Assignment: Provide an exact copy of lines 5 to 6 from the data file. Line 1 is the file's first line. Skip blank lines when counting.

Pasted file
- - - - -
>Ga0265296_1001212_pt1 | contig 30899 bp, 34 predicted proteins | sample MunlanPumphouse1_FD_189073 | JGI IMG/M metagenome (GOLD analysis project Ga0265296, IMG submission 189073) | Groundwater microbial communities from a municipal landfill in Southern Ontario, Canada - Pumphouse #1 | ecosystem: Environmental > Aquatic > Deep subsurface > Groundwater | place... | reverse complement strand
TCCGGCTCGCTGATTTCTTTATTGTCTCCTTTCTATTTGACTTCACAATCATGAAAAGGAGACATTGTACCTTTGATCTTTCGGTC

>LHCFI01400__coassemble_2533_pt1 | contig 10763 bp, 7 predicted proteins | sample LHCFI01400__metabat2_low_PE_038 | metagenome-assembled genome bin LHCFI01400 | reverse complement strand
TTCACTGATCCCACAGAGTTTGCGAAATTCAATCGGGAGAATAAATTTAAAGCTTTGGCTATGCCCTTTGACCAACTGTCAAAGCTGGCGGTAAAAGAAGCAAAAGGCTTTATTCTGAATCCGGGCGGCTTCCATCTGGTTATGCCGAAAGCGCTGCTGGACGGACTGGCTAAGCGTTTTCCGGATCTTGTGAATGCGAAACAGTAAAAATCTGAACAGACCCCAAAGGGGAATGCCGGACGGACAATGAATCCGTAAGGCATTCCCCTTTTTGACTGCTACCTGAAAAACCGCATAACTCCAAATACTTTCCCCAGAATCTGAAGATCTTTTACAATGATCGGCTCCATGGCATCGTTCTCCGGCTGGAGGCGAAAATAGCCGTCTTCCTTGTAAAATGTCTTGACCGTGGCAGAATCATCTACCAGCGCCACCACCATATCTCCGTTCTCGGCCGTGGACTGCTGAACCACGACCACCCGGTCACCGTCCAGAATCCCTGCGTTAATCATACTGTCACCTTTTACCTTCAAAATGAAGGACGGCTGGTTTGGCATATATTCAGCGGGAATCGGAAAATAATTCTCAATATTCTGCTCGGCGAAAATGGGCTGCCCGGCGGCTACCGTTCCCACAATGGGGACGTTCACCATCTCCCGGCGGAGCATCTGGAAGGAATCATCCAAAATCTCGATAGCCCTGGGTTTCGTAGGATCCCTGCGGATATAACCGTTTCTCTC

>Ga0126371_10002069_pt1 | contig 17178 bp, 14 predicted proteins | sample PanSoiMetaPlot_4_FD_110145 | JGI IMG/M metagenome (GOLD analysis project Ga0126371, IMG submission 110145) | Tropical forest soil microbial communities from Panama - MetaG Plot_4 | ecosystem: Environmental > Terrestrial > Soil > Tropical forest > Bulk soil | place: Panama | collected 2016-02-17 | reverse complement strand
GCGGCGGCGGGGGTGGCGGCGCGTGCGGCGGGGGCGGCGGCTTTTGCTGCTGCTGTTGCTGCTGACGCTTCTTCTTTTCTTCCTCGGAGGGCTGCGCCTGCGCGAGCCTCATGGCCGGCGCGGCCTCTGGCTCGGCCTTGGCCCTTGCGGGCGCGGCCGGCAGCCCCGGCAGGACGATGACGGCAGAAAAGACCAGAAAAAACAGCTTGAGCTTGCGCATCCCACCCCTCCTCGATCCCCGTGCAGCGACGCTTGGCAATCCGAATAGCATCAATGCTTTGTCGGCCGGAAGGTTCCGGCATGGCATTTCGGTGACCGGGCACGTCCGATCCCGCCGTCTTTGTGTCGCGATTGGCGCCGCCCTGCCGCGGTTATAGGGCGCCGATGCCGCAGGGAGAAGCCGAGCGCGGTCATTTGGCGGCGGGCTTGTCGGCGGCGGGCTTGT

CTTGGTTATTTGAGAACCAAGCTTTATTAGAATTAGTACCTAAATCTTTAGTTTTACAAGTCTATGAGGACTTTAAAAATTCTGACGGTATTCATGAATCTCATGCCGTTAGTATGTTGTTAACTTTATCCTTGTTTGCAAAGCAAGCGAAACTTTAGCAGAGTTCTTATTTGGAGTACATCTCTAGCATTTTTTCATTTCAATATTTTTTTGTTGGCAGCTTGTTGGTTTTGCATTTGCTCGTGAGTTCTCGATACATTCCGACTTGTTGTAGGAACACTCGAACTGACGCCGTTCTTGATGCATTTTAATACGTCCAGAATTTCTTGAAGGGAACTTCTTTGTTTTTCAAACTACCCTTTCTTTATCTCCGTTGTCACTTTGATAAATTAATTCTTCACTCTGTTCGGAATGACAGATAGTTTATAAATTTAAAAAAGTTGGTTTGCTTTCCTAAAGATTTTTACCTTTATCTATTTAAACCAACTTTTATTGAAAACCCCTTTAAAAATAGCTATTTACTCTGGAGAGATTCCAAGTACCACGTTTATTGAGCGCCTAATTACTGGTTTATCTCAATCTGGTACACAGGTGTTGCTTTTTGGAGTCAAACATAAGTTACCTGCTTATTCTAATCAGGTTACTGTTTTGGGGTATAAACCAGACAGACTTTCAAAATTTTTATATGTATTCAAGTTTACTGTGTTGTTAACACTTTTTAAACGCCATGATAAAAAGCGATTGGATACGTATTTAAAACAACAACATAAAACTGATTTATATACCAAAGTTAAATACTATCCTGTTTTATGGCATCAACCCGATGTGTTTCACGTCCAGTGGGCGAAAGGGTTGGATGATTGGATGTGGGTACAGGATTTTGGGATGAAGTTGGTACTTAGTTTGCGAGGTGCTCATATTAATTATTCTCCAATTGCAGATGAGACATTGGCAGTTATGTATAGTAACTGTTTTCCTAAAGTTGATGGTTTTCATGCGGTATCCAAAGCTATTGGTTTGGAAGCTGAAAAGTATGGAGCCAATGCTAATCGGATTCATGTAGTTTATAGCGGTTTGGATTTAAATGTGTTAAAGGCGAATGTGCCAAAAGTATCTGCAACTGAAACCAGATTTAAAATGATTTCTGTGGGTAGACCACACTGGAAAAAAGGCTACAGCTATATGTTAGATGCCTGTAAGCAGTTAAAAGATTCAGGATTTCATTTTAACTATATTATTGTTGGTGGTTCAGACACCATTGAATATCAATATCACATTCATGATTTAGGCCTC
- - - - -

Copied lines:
>Ga0126371_10002069_pt1 | contig 17178 bp, 14 predicted proteins | sample PanSoiMetaPlot_4_FD_110145 | JGI IMG/M metagenome (GOLD analysis project Ga0126371, IMG submission 110145) | Tropical forest soil microbial communities from Panama - MetaG Plot_4 | ecosystem: Environmental > Terrestrial > Soil > Tropical forest > Bulk soil | place: Panama | collected 2016-02-17 | reverse complement strand
GCGGCGGCGGGGGTGGCGGCGCGTGCGGCGGGGGCGGCGGCTTTTGCTGCTGCTGTTGCTGCTGACGCTTCTTCTTTTCTTCCTCGGAGGGCTGCGCCTGCGCGAGCCTCATGGCCGGCGCGGCCTCTGGCTCGGCCTTGGCCCTTGCGGGCGCGGCCGGCAGCCCCGGCAGGACGATGACGGCAGAAAAGACCAGAAAAAACAGCTTGAGCTTGCGCATCCCACCCCTCCTCGATCCCCGTGCAGCGACGCTTGGCAATCCGAATAGCATCAATGCTTTGTCGGCCGGAAGGTTCCGGCATGGCATTTCGGTGACCGGGCACGTCCGATCCCGCCGTCTTTGTGTCGCGATTGGCGCCGCCCTGCCGCGGTTATAGGGCGCCGATGCCGCAGGGAGAAGCCGAGCGCGGTCATTTGGCGGCGGGCTTGTCGGCGGCGGGCTTGT